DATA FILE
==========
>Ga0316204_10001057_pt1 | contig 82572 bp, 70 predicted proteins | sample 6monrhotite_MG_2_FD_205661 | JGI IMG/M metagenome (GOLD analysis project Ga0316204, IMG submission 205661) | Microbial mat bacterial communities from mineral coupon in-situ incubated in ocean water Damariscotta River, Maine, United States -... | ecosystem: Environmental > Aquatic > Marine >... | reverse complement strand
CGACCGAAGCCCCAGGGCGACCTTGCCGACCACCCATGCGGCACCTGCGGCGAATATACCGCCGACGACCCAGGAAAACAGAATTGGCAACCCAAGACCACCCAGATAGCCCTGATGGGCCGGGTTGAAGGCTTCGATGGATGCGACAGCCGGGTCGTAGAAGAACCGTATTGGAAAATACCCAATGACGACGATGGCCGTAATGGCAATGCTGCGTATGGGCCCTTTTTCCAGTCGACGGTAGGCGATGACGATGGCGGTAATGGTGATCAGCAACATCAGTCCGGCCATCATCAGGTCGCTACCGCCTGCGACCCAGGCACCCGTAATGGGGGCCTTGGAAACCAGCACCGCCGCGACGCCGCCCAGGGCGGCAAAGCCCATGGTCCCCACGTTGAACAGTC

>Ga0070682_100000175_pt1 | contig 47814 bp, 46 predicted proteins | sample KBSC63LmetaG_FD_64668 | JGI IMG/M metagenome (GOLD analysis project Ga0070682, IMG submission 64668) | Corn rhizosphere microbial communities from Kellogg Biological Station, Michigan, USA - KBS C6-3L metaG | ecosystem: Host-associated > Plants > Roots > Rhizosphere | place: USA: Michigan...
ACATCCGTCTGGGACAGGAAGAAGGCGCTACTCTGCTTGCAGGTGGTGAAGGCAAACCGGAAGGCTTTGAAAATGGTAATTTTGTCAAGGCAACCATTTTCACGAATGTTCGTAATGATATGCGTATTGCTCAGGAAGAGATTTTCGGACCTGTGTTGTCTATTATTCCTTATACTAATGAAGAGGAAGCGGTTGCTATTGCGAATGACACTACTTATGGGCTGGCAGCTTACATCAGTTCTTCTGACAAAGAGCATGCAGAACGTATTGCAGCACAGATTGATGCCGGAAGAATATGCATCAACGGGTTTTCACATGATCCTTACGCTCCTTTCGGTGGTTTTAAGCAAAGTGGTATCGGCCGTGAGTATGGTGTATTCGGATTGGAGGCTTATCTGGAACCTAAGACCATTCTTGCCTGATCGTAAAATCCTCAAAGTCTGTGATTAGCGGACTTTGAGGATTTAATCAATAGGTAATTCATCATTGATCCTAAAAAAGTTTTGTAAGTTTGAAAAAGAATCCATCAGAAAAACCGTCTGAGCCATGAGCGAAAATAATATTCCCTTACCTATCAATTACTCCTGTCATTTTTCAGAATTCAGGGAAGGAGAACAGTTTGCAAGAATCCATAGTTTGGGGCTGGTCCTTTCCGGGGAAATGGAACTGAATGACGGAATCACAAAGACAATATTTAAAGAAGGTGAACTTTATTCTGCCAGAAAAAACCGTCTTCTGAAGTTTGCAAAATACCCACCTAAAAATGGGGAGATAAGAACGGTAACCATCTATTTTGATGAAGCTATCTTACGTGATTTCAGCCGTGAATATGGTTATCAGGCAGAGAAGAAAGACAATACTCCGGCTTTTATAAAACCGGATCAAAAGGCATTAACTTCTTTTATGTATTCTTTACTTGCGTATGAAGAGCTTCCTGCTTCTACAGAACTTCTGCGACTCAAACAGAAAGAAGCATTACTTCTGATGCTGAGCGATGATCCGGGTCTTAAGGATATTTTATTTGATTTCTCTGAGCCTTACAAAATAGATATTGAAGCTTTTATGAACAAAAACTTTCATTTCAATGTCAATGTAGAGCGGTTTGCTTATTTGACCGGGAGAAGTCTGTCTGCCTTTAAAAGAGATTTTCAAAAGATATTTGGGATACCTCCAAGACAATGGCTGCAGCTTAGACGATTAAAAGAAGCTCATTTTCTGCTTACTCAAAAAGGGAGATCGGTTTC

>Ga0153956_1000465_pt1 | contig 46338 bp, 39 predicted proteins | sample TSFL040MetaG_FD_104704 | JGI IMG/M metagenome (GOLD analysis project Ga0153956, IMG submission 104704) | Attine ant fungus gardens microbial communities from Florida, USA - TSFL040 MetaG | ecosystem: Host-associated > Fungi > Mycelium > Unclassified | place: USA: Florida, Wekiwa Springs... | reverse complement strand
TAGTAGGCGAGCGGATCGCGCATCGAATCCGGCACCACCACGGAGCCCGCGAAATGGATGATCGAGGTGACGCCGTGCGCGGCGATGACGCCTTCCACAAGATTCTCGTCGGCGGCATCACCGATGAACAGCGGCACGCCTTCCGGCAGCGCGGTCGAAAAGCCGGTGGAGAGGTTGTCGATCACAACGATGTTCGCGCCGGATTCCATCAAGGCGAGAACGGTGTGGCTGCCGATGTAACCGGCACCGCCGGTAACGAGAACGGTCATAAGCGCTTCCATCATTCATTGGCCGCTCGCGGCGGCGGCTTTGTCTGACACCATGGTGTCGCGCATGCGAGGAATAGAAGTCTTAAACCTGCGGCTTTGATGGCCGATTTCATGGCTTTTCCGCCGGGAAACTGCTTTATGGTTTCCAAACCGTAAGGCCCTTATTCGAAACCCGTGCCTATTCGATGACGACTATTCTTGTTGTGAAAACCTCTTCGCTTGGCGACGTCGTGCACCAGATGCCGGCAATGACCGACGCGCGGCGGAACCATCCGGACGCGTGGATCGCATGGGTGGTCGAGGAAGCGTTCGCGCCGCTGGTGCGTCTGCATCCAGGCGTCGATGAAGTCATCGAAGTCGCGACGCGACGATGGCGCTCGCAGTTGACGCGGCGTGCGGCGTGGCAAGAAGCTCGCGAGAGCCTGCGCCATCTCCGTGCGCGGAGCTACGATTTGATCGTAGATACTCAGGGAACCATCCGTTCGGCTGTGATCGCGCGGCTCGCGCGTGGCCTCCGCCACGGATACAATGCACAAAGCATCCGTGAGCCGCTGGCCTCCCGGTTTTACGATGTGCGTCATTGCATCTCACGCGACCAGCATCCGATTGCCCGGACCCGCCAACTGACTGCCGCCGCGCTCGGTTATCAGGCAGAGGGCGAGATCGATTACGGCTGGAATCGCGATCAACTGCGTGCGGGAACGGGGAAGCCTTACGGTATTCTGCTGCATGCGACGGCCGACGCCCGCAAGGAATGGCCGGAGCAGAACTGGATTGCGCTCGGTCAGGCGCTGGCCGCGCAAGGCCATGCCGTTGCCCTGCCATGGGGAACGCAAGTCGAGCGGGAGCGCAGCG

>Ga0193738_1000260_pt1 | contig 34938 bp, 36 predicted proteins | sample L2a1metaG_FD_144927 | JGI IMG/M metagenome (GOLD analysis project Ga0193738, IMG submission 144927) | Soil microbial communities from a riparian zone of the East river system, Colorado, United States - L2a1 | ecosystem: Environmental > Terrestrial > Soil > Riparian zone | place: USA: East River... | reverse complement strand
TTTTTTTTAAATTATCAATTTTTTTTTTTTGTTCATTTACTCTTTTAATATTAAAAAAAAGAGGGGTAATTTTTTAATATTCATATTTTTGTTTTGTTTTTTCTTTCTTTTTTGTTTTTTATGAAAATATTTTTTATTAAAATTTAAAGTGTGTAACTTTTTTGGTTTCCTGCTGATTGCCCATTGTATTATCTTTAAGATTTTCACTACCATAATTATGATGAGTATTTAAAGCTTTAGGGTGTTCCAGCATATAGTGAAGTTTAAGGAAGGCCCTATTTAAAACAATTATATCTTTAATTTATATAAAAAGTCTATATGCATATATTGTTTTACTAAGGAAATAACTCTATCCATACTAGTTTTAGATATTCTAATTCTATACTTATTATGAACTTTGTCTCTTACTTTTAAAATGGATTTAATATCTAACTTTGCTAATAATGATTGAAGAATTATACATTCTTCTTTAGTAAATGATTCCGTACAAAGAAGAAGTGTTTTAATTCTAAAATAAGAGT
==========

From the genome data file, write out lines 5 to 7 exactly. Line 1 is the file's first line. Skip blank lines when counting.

>Ga0153956_1000465_pt1 | contig 46338 bp, 39 predicted proteins | sample TSFL040MetaG_FD_104704 | JGI IMG/M metagenome (GOLD analysis project Ga0153956, IMG submission 104704) | Attine ant fungus gardens microbial communities from Florida, USA - TSFL040 MetaG | ecosystem: Host-associated > Fungi > Mycelium > Unclassified | place: USA: Florida, Wekiwa Springs... | reverse complement strand
TAGTAGGCGAGCGGATCGCGCATCGAATCCGGCACCACCACGGAGCCCGCGAAATGGATGATCGAGGTGACGCCGTGCGCGGCGATGACGCCTTCCACAAGATTCTCGTCGGCGGCATCACCGATGAACAGCGGCACGCCTTCCGGCAGCGCGGTCGAAAAGCCGGTGGAGAGGTTGTCGATCACAACGATGTTCGCGCCGGATTCCATCAAGGCGAGAACGGTGTGGCTGCCGATGTAACCGGCACCGCCGGTAACGAGAACGGTCATAAGCGCTTCCATCATTCATTGGCCGCTCGCGGCGGCGGCTTTGTCTGACACCATGGTGTCGCGCATGCGAGGAATAGAAGTCTTAAACCTGCGGCTTTGATGGCCGATTTCATGGCTTTTCCGCCGGGAAACTGCTTTATGGTTTCCAAACCGTAAGGCCCTTATTCGAAACCCGTGCCTATTCGATGACGACTATTCTTGTTGTGAAAACCTCTTCGCTTGGCGACGTCGTGCACCAGATGCCGGCAATGACCGACGCGCGGCGGAACCATCCGGACGCGTGGATCGCATGGGTGGTCGAGGAAGCGTTCGCGCCGCTGGTGCGTCTGCATCCAGGCGTCGATGAAGTCATCGAAGTCGCGACGCGACGATGGCGCTCGCAGTTGACGCGGCGTGCGGCGTGGCAAGAAGCTCGCGAGAGCCTGCGCCATCTCCGTGCGCGGAGCTACGATTTGATCGTAGATACTCAGGGAACCATCCGTTCGGCTGTGATCGCGCGGCTCGCGCGTGGCCTCCGCCACGGATACAATGCACAAAGCATCCGTGAGCCGCTGGCCTCCCGGTTTTACGATGTGCGTCATTGCATCTCACGCGACCAGCATCCGATTGCCCGGACCCGCCAACTGACTGCCGCCGCGCTCGGTTATCAGGCAGAGGGCGAGATCGATTACGGCTGGAATCGCGATCAACTGCGTGCGGGAACGGGGAAGCCTTACGGTATTCTGCTGCATGCGACGGCCGACGCCCGCAAGGAATGGCCGGAGCAGAACTGGATTGCGCTCGGTCAGGCGCTGGCCGCGCAAGGCCATGCCGTTGCCCTGCCATGGGGAACGCAAGTCGAGCGGGAGCGCAGCG

>Ga0193738_1000260_pt1 | contig 34938 bp, 36 predicted proteins | sample L2a1metaG_FD_144927 | JGI IMG/M metagenome (GOLD analysis project Ga0193738, IMG submission 144927) | Soil microbial communities from a riparian zone of the East river system, Colorado, United States - L2a1 | ecosystem: Environmental > Terrestrial > Soil > Riparian zone | place: USA: East River... | reverse complement strand